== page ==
Tuesday, December 11, 2012

Festival of Light and Dark



Last night I attended the Festival of Light and Dark over at Mills. It was pretty cool, and I had the privilege of saying a few words as part of the pagan reflection and as a representative of M2, or Multifaith @ Mills, a club for opening a dialogue about faith and social justice. Here's what I had to say for each:


Pagan Reflection

As we come into this sacred space, we are reminded of how the light and dark are integral to our existence. It is often our preference to speak of the light-- our vision of hope, divine spirit, and of life.  But to appreciate life, we must embrace the darkness. If we look at the path of evolution, many start with the ocean.  It is here, in the depth of darkness, where hues of blue begin to deepen and sight is lost-- it is here where life begins. It is here that organisms dwell, too small to see with the naked eye, creatures that bear us no likeness, and yet are the living history of the earth. With water surrounding them, darkness abounds as they create and recreate themselves. As we travel up, up and up towards the surface, we see species of all kinds inching towards the light above, but still reproducing, nurtured by the ocean, taking a piece of the darkness with them as they rise.

We see as we have reached land, that creatures of the earth bring with them the darkness and the life-water of the ocean to create outside of themselves in the form of the egg.  Protected by membranes and shells, nourishment and and safety providing a place to grow uninterrupted, new creations are nourished and blossom like spring flowers, the fruit of creativity and work and processes. As we can see, there is merit to darkness.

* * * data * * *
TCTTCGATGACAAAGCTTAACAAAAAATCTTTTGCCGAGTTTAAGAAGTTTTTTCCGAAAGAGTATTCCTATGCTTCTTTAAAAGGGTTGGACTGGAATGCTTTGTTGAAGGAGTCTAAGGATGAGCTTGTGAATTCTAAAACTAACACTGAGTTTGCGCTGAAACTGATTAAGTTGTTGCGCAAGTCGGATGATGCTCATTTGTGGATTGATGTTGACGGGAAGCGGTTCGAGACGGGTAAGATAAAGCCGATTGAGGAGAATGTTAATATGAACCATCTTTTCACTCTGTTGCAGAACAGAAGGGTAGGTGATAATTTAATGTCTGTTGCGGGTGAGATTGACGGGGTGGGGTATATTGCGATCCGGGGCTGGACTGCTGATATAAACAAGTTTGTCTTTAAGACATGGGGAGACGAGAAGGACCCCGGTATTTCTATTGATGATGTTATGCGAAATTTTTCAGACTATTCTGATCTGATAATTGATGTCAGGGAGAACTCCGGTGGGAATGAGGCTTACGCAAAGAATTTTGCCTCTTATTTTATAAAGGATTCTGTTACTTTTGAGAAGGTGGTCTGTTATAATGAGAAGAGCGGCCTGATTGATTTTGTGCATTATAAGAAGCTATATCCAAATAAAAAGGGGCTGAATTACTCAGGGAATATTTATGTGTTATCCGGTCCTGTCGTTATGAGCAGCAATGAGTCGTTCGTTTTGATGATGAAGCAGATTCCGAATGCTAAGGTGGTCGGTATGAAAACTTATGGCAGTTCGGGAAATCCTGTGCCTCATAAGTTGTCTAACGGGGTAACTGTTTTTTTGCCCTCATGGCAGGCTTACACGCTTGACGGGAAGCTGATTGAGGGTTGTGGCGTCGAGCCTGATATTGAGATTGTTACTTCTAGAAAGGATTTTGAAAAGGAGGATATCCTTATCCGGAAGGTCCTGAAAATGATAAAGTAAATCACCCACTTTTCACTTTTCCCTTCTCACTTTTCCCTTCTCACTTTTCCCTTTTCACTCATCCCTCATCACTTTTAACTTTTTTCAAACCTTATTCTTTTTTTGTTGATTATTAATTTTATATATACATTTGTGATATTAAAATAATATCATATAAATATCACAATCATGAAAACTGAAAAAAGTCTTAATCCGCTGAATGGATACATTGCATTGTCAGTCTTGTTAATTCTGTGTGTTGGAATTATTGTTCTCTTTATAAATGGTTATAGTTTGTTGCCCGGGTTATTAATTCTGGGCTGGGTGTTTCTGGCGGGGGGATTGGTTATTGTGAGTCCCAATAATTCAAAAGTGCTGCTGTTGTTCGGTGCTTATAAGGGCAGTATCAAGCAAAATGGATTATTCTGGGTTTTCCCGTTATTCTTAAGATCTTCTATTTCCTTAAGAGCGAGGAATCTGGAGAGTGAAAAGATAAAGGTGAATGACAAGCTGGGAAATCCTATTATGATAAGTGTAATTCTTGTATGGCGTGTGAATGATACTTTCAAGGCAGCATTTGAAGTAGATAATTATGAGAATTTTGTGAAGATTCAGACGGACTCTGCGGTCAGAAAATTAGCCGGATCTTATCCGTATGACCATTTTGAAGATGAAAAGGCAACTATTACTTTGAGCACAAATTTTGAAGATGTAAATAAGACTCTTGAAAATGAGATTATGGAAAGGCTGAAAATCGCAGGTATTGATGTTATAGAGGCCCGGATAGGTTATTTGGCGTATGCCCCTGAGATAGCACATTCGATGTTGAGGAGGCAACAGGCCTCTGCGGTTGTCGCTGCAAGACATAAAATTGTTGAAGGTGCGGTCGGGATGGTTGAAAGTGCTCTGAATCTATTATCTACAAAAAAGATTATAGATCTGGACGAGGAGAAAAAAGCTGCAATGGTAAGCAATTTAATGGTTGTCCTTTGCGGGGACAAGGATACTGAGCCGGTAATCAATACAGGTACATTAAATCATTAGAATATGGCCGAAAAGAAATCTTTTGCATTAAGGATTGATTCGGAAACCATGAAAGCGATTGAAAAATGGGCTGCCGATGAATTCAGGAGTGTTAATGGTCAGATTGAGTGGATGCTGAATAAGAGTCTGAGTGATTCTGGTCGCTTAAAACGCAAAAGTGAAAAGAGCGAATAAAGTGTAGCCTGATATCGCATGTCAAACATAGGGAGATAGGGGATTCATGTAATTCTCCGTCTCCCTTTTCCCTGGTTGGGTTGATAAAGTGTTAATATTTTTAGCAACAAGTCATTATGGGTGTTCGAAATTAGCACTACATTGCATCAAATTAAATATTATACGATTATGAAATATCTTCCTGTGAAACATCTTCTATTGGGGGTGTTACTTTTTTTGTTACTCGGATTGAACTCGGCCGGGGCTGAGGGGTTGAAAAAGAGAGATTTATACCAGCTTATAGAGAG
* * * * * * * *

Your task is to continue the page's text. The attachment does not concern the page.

And we see in our own bodies, that we have taken the darkness and the creative waters of the ocean-- we use this rich, fertile environment inside us to create, to grow, to reproduce. As pagans, we celebrate this at the Winter Solstice. The Goddess, in the darkness of winter, gives birth to the sun. In the lightlessness, in a place unseen, the seeds of creation are sown; as we see the rebirth of the sun, we are witness to this creation.  And so we give thanks-- not only for the light of the new sun, but also for the darkness of which and in which it was created, the place where everything begins.


And here is a little bit of what I said about interfaith:

The Power of Interfaith

What I really want to say, what I really want us to think about as we sit here and celebrate our respective holidays is how our faith, each individual’s faith influences how we interact with others. People think about this a lot at this time of the year especially, because it’s a time of giving, and light and hope, where everyone is nice, and everyone gets a slice of ham or a serving of greens. But do we take that with us beyond the holidays?  Do we take this light concept with us, beyond January 1st, to that one tuesday in April, that not-really-all-that-special saturday afternoon in September? How can we give of ourselves for the collective good beyond the fa-la-la-la-las? For those of us who are dedicate to social justice, how do we take the light and transform it into agency?  

I don’t have answers to any of these questions. But I have been truly blessed to have found a space to talk about these issues honestly. We have the tools of transformation, we just need to utilize them effectively. For those of you who want to answer these questions, to start a dialogue, we welcome you to join us in M2 for our weekly meetings. It is so important to bring about a dialogue and to think critically about how our faith influences our activism and to make a conscious effort to keep our agency throughout the year. I encourage all of us to take a moment to think about how we can accomplish that in the coming year.




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